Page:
New plant for my garden: What other pinks do I already have? What other plants do I have in this family? What garden in my yard will this best fit because of the plants' size, habits, etc.?
New cleaning supplies for the house: Do I already have this kind of brush or that chemical? Will I store this one in the upstairs closet or downstairs? Will the tall bottle fit in that space? Do I need another storage space?
News story on the radio: How does this relate to what I already know? Is this similar to another story I've heard? Does it run counter to it? What other subjects does this relate to?

If you are in a business that requires you to sort information, such as genealogy, I'm sure you sort in your head too. When I was a young adult, it was surprising to me that not everyone sorted this way. I've spent my adult life trying to pick apart this skill to teach others and I think this is the biggest challenge of librarians. How do we get others to think about information as something that needs categorization? How do we show that this benefits our understanding of the world and keep us from being overwhelmed by information?

I don't know where I picked up this skill of categorizing everything. I'm not sure if it was learned or ingrained. When I was young, I spent many Sundays in my room turning on Channel 5 (in New York) on my small black and white television. I played the afternoon movie in the background and sorted things. I dusted and moved around collections of plastic horses on my shelves, I shuffled through baseball cards. I arranged my underwear by day of the week. I knew that this was not my siblings' idea of a relaxing afternoon, but I didn't give our different interests much thought at that point.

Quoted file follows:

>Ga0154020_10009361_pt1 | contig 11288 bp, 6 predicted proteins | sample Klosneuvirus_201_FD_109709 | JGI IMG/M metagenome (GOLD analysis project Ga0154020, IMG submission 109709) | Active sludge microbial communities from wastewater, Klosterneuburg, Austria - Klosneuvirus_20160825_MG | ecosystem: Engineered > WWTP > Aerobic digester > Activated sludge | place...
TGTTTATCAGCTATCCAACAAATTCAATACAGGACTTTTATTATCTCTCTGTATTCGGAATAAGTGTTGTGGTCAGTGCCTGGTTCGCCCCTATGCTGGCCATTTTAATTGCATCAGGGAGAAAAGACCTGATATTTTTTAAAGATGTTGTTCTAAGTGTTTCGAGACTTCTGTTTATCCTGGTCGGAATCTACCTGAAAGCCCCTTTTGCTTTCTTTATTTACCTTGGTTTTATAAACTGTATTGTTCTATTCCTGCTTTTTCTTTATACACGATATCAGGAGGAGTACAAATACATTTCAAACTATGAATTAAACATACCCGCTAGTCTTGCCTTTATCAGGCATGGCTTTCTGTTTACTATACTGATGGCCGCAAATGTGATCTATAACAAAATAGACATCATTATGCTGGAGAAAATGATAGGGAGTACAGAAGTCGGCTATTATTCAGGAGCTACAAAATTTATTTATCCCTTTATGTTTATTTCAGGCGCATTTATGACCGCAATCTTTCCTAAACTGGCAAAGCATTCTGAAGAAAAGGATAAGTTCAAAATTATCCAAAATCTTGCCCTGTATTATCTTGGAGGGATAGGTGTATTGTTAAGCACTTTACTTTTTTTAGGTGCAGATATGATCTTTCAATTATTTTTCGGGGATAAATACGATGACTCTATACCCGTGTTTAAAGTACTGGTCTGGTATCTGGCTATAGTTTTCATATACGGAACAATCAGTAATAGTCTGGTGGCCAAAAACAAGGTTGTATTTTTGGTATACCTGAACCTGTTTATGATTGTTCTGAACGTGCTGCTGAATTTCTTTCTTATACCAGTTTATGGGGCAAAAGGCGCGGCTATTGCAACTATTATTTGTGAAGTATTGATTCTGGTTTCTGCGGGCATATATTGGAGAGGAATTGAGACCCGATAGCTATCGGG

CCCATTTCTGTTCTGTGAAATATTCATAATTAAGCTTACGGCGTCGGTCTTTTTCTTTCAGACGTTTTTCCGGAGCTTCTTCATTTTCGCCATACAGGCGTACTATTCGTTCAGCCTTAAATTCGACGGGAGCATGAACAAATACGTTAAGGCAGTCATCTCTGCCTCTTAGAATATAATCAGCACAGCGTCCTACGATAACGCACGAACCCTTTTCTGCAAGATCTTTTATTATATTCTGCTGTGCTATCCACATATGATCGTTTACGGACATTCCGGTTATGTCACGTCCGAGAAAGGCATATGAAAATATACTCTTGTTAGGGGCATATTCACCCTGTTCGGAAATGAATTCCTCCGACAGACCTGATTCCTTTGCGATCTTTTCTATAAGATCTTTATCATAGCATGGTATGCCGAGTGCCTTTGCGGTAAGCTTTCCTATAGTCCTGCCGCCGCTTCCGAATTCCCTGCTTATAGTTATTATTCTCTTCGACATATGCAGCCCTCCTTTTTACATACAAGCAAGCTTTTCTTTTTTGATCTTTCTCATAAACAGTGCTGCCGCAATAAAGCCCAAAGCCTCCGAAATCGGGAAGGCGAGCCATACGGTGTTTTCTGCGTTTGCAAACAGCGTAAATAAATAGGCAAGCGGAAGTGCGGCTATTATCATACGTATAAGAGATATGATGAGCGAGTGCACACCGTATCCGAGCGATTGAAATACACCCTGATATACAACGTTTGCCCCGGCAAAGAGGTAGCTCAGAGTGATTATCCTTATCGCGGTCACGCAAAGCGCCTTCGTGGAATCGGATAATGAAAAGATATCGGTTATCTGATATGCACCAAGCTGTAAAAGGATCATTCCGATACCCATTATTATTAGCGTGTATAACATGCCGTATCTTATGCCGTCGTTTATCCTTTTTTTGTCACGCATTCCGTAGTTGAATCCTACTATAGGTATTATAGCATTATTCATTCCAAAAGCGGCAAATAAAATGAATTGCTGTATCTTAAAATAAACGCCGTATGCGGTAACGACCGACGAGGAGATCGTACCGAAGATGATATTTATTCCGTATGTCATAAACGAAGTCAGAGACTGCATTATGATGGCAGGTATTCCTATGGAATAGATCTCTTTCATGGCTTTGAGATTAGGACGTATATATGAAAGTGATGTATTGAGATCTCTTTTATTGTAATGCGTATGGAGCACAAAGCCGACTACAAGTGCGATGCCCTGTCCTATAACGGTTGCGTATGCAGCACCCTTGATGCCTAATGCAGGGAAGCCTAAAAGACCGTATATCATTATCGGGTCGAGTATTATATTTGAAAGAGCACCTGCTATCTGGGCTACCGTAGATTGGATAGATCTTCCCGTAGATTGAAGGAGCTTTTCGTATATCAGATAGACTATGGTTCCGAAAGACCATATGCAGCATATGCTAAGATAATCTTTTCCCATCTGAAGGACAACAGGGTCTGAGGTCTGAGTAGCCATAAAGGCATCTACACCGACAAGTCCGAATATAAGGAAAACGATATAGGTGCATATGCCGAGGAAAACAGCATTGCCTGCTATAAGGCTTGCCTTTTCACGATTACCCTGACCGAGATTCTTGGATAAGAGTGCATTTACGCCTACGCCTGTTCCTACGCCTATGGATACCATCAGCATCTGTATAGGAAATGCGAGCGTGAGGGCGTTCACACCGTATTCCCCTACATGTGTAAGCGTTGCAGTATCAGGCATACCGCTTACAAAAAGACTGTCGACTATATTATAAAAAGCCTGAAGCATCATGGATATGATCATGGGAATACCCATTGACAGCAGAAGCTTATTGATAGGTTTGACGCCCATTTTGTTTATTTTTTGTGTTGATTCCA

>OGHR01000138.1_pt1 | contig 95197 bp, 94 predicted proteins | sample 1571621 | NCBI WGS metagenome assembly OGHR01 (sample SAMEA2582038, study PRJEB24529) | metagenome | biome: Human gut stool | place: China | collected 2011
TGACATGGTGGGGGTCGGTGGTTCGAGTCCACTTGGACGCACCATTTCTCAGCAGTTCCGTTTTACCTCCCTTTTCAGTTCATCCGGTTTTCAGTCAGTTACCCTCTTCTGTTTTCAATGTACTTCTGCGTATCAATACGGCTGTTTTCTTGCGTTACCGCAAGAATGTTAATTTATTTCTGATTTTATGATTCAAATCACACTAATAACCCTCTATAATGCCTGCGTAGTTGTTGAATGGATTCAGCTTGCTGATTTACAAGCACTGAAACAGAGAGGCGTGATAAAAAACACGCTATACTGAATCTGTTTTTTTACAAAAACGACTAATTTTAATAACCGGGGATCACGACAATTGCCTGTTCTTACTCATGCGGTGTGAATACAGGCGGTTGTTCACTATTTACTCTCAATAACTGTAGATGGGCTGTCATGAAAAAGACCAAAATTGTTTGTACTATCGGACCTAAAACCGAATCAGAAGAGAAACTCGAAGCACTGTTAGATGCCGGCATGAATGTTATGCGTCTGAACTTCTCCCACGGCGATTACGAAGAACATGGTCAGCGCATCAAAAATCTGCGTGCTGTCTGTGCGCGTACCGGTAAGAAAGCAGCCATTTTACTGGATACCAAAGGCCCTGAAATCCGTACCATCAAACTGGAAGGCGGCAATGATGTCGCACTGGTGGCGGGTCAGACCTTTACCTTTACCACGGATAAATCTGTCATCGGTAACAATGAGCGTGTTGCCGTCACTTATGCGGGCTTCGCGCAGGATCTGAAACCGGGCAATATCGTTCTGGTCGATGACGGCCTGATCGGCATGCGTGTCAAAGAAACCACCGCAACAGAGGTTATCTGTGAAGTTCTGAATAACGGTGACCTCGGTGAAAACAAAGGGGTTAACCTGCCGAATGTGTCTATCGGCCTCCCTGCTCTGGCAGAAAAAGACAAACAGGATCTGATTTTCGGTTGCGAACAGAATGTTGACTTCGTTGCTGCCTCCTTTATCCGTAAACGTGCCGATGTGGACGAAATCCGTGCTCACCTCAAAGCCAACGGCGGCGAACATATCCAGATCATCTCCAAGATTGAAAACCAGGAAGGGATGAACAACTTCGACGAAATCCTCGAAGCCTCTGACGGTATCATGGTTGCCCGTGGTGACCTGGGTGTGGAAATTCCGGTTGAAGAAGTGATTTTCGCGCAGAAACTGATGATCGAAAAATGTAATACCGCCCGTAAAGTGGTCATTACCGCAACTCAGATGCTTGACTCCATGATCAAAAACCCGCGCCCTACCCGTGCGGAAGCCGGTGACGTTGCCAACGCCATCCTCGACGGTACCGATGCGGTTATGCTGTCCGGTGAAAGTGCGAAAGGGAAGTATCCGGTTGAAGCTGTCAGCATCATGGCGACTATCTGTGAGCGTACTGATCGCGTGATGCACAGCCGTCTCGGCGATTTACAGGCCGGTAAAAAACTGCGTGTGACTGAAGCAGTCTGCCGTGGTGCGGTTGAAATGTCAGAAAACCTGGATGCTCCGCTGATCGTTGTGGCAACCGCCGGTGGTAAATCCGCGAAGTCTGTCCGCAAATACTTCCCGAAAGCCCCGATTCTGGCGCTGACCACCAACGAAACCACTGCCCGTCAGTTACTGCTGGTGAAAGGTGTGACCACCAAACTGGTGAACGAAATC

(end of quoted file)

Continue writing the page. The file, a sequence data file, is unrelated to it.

One day, when I was a young mother, I watched my daughter take her crayons and line them up by color on the step leading from one room in our house to another. My mom and I began calling the skill that my daughter and I both had "the librarian gene." Some Professional organizers seem to believe that this skill is fully learned. After watching my daughter, I tend to think it is at least in part innate. From wherever the talent comes, it is related to sensemaking and is critical to understanding the information around us.

Making sense of the world around us involves analyzing our organization of information that is new to us

I just finished grading my final research papers for the year. Those students who did best on them were the ones who best organized their information right from the start. They made headers for sections as they took notes; they kept track of sources; they looked for keywords that better allowed them to make connections between information; they asked questions about what they read and sought answers; they reflected on their own thinking. These students have an awareness that I had difficulty helping many others reach. Though there are many successes I can cite this past year in teaching information organizational skills to my students, I am greedy. I want to crack the shell of confusion that prevents many students from understanding.

The school librarian's biggest challenge? How can the teaching of organizational skills be applied to the often overwhelming world of information? I look to all of my organization colleagues for answers.